and pleasure
in helping me dig my own grave
of self-pity,

I lay at the bottom of the grave,
look upward.
Long way up.
Lift my hand to take His,
be lifted out.

On the upward climb,
I see:
grace more sufficient
goodness more great
God more love–
God more God.
I know God anew again,
and know anew again
that He knows me–
and loves me still.

I would not choose again
to put myself at the bottom
of that grave,
but I’m thankful
for the upward climb out,
for the return to the surface,
where true life lives,
for knowing God anew.

And I’m thankful for the future
“bed bugs” and “breakups” and “unemployments,”
to know God anew all over again.
written 6/8/12

How do I trust You in this, God?
I feel myself still fighting.
I don’t want to be fighting.

Not You, God.

I want to want to rest in You,
not in the knowing.
It’s in the seeking I’ll find knowing.

But the flesh bleats
and demands an answer,
which is really just laziness.

And You want me to know You-
to seek You-
with all of my heart.

And when I find You,
the unknowns,
and where I end up,
won’t really matter.

Remembering the Rescuer, and Hurt and Hope of Healing.

It’s so scratched, and I don’t know if it will work.

I’m sad, because I think I need it to rescue me.


A Beth Moore CD, the last session of the study, “A Woman’s Heart.”

But like Switchfoot sings on spotify while I wait for the CD to load, I’m always His. And He’s the One who rescues over and over, pulls me out of the pit and paid the price for the whore like Hosea redeemed Gomer.

I sway like I’m playing the piano, and remember that typing words is a making music of sorts.

Close my eyes, and drink in the truth: that I am His, always.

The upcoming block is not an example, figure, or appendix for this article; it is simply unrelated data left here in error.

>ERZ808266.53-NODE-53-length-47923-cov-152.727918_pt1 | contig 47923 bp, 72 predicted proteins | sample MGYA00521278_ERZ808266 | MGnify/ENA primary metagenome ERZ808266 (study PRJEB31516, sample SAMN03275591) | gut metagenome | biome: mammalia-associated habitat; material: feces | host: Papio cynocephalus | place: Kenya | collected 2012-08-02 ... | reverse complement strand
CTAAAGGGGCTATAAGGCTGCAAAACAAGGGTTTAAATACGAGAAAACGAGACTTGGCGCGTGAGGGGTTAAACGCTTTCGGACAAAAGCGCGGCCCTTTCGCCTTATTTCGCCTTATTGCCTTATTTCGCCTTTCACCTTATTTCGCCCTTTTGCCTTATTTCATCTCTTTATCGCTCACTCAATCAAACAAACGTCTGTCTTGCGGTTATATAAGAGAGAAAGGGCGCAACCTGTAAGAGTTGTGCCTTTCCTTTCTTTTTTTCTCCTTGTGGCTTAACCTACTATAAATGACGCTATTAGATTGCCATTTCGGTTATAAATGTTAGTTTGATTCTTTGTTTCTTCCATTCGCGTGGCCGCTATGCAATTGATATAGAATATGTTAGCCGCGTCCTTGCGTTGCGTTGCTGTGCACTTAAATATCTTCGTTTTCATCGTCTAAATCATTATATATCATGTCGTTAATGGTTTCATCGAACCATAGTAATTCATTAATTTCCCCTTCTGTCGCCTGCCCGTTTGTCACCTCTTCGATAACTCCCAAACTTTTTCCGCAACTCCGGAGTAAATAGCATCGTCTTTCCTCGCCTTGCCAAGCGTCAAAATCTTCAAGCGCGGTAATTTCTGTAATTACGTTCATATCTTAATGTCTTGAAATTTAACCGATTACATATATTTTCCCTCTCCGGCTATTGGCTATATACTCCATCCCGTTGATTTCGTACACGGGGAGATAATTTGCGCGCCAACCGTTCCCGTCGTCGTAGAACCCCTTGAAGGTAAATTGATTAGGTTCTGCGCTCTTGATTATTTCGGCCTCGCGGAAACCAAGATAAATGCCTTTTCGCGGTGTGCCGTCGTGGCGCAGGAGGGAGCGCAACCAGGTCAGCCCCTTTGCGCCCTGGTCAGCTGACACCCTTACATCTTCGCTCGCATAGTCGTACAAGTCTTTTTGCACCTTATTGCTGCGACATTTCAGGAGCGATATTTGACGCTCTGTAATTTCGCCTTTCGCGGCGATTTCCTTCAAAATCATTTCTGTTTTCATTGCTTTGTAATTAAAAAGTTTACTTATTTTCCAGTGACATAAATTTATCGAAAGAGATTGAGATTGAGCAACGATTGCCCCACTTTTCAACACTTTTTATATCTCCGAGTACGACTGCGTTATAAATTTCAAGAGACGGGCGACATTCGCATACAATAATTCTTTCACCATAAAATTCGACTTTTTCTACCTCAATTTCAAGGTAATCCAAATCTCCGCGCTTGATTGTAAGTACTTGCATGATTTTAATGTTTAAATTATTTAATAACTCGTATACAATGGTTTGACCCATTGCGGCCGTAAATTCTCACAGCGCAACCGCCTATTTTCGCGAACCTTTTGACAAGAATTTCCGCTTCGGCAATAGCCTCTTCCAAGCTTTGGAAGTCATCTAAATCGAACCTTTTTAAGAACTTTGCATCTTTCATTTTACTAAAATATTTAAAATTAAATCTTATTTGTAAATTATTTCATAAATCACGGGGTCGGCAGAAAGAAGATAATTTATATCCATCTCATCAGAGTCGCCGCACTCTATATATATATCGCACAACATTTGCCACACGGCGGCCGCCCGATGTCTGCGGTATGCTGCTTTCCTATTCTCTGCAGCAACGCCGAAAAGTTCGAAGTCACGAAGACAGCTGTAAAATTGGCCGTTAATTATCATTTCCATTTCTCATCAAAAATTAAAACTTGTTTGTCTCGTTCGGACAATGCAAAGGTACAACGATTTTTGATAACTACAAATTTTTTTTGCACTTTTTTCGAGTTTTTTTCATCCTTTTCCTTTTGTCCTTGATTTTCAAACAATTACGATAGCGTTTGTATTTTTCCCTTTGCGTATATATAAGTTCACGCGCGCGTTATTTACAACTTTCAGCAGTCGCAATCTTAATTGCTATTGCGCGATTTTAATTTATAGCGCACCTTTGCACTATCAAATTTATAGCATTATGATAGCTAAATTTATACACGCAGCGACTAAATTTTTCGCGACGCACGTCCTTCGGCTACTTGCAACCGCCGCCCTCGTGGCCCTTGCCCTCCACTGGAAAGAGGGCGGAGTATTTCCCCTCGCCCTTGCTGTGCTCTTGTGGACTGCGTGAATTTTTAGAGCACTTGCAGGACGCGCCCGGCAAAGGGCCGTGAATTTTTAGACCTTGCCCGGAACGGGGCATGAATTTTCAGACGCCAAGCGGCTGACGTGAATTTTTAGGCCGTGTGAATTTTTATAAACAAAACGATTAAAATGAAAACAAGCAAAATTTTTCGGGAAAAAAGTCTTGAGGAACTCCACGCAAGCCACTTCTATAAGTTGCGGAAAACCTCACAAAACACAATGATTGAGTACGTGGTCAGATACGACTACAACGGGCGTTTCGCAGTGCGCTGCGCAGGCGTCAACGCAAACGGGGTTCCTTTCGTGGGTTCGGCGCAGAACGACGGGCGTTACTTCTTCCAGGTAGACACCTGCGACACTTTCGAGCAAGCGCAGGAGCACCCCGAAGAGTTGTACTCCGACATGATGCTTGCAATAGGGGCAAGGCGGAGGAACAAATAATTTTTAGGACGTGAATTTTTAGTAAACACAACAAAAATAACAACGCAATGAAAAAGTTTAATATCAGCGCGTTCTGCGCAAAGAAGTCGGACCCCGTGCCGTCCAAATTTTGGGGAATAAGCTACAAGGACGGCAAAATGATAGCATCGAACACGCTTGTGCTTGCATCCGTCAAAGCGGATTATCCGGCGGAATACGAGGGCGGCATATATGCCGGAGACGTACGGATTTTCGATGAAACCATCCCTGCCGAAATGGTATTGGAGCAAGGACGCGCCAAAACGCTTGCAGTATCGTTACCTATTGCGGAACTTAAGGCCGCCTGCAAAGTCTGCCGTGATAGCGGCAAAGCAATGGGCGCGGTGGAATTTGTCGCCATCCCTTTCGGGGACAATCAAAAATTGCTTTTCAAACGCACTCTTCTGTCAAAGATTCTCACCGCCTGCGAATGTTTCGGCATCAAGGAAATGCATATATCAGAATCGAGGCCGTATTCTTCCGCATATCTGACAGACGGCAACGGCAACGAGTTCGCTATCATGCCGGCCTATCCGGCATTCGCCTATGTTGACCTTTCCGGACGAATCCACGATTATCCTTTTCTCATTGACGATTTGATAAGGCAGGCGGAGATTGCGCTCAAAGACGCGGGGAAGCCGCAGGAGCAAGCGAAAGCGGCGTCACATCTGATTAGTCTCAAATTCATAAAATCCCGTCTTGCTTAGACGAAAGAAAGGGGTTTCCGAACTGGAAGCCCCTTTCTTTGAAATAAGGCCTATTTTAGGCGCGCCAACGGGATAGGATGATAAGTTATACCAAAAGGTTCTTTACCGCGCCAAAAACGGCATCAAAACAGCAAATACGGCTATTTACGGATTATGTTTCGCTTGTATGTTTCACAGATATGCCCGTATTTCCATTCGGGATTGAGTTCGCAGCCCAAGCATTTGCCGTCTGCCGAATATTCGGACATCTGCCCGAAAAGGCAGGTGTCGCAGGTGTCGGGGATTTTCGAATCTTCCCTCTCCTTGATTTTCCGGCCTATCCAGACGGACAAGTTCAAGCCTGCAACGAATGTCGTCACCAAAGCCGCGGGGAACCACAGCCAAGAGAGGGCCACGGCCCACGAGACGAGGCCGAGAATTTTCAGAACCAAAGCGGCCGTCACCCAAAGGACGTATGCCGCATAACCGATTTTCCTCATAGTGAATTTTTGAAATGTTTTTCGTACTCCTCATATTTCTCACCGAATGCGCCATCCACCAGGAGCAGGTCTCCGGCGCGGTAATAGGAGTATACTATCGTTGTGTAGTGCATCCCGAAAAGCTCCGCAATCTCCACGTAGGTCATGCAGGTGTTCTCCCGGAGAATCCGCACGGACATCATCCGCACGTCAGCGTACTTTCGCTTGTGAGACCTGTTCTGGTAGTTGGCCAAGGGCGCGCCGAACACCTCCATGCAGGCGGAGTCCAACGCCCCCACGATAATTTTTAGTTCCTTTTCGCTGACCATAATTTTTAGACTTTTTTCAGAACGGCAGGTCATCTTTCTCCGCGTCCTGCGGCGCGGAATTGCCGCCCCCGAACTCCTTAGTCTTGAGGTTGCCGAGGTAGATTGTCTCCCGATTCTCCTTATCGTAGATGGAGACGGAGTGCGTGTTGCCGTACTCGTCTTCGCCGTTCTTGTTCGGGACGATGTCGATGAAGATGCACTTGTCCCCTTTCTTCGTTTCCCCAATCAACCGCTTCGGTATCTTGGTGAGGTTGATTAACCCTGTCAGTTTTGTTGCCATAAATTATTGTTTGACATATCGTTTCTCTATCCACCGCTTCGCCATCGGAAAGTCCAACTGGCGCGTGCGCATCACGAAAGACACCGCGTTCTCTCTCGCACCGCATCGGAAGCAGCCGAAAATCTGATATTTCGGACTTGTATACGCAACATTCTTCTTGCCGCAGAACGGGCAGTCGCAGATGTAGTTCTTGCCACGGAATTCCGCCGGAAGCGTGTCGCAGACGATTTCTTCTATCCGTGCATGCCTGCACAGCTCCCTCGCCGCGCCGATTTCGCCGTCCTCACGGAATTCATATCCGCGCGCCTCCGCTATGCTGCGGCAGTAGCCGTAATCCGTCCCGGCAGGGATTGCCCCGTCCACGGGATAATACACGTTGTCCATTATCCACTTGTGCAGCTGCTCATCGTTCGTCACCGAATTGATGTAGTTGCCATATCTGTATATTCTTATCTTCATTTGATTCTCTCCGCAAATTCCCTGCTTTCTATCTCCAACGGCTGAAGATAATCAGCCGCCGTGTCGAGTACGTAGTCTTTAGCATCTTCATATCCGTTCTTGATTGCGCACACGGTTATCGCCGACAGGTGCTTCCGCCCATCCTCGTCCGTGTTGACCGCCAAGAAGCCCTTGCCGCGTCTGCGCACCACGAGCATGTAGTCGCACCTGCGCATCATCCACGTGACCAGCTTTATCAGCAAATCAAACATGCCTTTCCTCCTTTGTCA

Even when I wake up so groggy, so weighed down, watch Boy Meets World with Brother before Bible reading. Go on facebook and check email and play tetris before listening to CD, CD that’s supposed to rescue me, which I only think because I’ve taken my eyes off of my true Rescue.

The melody in my ear reminds me otherwise. Set my mind back on Him.

Remember: infection festers under makeshift bandages, fashioned to hide, not to heal. Healing only comes in exposure, in applying the burning and stinging, and yet cleansing, salve.

The healing balm hurts, but it brings hope: hope that it won’t hurt forever, hope that won’t hurt forever (Revelation 21:4). And it hurts, but not worse than the burdening lie of hopelessness, that it’s better to hide than to heal. And that pain is there to prick and to prompt me to realize: I want to be healed.

Switchfoot finishes, and I turn off spotify, await the fate of the scratched CD. It sounds sure, until a minute and a half into track three. The scratches leave scars that render it useless.

I look at the wounds on my heart, beating blood, and wonder: when the scarlet becomes scars, will I be rendered useless?

But I remember again: Rahab, and red rope, and rescue (Joshua 2, 6). And that scarlet is a sign of second chances. My scarlet sins that stain like the blood that my heart beats, are washed white as purest fresh snow by the flesh broken to pour the blood that doesn’t stain (Isaiah 1:18). And it’s only God that takes this only pure blood, of His only Son, and applies it to the stains on my heart to rid the red and make it bright and white like the righteous robes of Christ (2 Corinthians 5:21).

Scars speak of survival. So when the wounds have been tended to and the pain is no more, I will sing of survival, of mysteriously and miraculously being washed white by the Savior’s blood. And what’s useless about a soul healed?


Healed souls proclaim the Healer. And the beautiful thing is, they can proclaim in the process of healing. They can proclaim with faith that the wounds will become scars, and the same blood that rids red—erases scarlet sin stains—faces no wound too wide to heal.

I may lie on the ground while my heart bleeds, but however faint the voice may be that escapes my lips, I will lift it with hope. Because I know it’s only in exposing the wounds, and accepting the salve, and enduring the cleansing pain of killing all that threatens to infect my exposed heart, that I will be able to stand again. And as the wounds heal and the scars form, I will proclaim louder and louder the song of a soul healed:

I am rescued. I am always His.